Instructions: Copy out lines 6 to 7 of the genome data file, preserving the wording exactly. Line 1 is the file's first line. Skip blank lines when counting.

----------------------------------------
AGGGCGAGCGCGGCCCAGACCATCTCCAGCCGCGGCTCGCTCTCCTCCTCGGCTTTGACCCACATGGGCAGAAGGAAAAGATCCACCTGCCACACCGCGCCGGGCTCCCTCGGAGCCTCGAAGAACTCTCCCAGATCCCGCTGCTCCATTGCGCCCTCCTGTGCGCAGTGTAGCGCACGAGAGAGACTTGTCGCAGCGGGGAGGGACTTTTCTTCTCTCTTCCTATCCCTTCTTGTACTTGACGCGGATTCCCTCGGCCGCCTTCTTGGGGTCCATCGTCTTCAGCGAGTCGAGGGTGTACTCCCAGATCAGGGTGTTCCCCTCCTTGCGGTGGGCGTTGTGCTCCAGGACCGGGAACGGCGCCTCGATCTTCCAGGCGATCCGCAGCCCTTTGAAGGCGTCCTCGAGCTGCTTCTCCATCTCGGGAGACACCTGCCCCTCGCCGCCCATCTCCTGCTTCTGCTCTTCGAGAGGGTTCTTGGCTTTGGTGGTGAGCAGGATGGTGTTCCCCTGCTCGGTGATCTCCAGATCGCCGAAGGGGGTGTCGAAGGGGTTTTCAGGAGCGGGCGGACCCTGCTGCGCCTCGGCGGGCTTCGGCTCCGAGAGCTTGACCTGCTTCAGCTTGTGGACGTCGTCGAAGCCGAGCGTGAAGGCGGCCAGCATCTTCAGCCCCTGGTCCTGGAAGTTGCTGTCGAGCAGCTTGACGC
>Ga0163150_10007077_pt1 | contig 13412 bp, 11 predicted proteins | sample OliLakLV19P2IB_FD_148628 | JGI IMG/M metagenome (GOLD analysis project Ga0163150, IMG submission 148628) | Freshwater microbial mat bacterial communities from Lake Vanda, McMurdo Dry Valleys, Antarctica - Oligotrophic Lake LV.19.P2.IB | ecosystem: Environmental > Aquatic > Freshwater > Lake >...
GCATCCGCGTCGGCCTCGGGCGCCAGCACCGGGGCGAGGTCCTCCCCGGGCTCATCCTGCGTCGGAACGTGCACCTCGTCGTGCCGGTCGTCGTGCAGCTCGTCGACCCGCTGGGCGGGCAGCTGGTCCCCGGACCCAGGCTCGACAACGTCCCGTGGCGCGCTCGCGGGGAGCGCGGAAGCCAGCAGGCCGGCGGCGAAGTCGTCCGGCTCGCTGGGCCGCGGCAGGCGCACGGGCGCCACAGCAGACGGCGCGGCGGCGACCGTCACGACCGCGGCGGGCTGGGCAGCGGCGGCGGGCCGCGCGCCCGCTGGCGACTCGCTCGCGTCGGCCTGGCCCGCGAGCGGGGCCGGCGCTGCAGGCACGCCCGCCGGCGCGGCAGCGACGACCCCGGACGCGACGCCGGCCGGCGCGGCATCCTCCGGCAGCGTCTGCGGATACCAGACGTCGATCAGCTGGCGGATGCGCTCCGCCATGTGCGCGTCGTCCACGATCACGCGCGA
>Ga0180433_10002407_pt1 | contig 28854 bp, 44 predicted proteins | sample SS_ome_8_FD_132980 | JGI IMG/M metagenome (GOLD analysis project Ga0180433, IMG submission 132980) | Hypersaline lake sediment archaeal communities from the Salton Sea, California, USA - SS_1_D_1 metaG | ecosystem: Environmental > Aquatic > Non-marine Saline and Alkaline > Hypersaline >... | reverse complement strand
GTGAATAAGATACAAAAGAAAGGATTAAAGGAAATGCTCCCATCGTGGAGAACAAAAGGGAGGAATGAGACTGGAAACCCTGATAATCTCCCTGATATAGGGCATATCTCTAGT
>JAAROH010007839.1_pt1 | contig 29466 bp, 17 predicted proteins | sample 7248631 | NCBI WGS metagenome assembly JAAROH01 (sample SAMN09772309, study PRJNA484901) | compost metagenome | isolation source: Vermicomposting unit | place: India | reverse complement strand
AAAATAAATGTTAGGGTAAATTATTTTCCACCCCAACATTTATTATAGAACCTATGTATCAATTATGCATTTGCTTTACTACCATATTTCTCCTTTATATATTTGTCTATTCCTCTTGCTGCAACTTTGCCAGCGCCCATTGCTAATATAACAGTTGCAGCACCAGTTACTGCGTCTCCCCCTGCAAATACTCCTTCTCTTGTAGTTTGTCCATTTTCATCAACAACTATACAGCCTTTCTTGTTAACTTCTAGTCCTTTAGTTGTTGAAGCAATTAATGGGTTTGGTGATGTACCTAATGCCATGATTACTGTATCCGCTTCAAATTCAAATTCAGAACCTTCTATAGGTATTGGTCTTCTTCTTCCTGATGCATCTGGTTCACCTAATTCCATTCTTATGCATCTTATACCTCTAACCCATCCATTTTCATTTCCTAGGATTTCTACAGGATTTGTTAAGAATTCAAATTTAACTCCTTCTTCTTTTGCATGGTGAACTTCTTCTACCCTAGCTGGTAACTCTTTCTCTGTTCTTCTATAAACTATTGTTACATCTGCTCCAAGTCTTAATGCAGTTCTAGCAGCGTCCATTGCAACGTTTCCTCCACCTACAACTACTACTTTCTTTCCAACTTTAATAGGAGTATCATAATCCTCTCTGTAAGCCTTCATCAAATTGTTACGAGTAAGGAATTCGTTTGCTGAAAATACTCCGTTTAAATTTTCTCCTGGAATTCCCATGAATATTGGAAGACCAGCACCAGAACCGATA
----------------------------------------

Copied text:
>JAAROH010007839.1_pt1 | contig 29466 bp, 17 predicted proteins | sample 7248631 | NCBI WGS metagenome assembly JAAROH01 (sample SAMN09772309, study PRJNA484901) | compost metagenome | isolation source: Vermicomposting unit | place: India | reverse complement strand
AAAATAAATGTTAGGGTAAATTATTTTCCACCCCAACATTTATTATAGAACCTATGTATCAATTATGCATTTGCTTTACTACCATATTTCTCCTTTATATATTTGTCTATTCCTCTTGCTGCAACTTTGCCAGCGCCCATTGCTAATATAACAGTTGCAGCACCAGTTACTGCGTCTCCCCCTGCAAATACTCCTTCTCTTGTAGTTTGTCCATTTTCATCAACAACTATACAGCCTTTCTTGTTAACTTCTAGTCCTTTAGTTGTTGAAGCAATTAATGGGTTTGGTGATGTACCTAATGCCATGATTACTGTATCCGCTTCAAATTCAAATTCAGAACCTTCTATAGGTATTGGTCTTCTTCTTCCTGATGCATCTGGTTCACCTAATTCCATTCTTATGCATCTTATACCTCTAACCCATCCATTTTCATTTCCTAGGATTTCTACAGGATTTGTTAAGAATTCAAATTTAACTCCTTCTTCTTTTGCATGGTGAACTTCTTCTACCCTAGCTGGTAACTCTTTCTCTGTTCTTCTATAAACTATTGTTACATCTGCTCCAAGTCTTAATGCAGTTCTAGCAGCGTCCATTGCAACGTTTCCTCCACCTACAACTACTACTTTCTTTCCAACTTTAATAGGAGTATCATAATCCTCTCTGTAAGCCTTCATCAAATTGTTACGAGTAAGGAATTCGTTTGCTGAAAATACTCCGTTTAAATTTTCTCCTGGAATTCCCATGAATATTGGAAGACCAGCACCAGAACCGATA